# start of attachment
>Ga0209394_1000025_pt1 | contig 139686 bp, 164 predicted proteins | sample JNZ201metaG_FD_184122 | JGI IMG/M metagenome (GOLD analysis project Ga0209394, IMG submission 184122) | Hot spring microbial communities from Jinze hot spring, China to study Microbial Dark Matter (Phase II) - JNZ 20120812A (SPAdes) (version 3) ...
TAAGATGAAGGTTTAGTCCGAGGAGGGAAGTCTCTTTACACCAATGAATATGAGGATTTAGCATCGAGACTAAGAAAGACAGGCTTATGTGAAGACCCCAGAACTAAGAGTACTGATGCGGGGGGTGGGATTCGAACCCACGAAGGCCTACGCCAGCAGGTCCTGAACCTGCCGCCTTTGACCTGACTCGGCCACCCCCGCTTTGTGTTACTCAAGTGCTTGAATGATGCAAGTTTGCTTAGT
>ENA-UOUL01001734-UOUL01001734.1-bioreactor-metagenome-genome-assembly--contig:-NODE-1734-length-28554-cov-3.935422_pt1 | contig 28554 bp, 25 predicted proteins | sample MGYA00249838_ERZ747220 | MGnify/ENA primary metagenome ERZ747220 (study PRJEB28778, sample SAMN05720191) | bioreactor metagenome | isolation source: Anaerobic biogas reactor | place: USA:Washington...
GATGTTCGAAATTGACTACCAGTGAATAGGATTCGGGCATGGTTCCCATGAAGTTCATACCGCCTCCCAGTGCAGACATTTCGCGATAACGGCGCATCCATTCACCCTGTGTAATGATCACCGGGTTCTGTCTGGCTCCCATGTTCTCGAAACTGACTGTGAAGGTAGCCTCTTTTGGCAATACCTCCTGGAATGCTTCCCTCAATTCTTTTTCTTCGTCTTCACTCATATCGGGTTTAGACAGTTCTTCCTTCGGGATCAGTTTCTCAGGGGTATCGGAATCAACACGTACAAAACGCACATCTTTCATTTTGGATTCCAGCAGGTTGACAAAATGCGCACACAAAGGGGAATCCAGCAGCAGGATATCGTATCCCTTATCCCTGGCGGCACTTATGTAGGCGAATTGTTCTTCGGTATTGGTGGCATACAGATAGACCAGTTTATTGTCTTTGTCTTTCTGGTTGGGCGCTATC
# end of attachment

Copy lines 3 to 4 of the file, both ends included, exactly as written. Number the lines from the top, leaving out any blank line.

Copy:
>ENA-UOUL01001734-UOUL01001734.1-bioreactor-metagenome-genome-assembly--contig:-NODE-1734-length-28554-cov-3.935422_pt1 | contig 28554 bp, 25 predicted proteins | sample MGYA00249838_ERZ747220 | MGnify/ENA primary metagenome ERZ747220 (study PRJEB28778, sample SAMN05720191) | bioreactor metagenome | isolation source: Anaerobic biogas reactor | place: USA:Washington...
GATGTTCGAAATTGACTACCAGTGAATAGGATTCGGGCATGGTTCCCATGAAGTTCATACCGCCTCCCAGTGCAGACATTTCGCGATAACGGCGCATCCATTCACCCTGTGTAATGATCACCGGGTTCTGTCTGGCTCCCATGTTCTCGAAACTGACTGTGAAGGTAGCCTCTTTTGGCAATACCTCCTGGAATGCTTCCCTCAATTCTTTTTCTTCGTCTTCACTCATATCGGGTTTAGACAGTTCTTCCTTCGGGATCAGTTTCTCAGGGGTATCGGAATCAACACGTACAAAACGCACATCTTTCATTTTGGATTCCAGCAGGTTGACAAAATGCGCACACAAAGGGGAATCCAGCAGCAGGATATCGTATCCCTTATCCCTGGCGGCACTTATGTAGGCGAATTGTTCTTCGGTATTGGTGGCATACAGATAGACCAGTTTATTGTCTTTGTCTTTCTGGTTGGGCGCTATC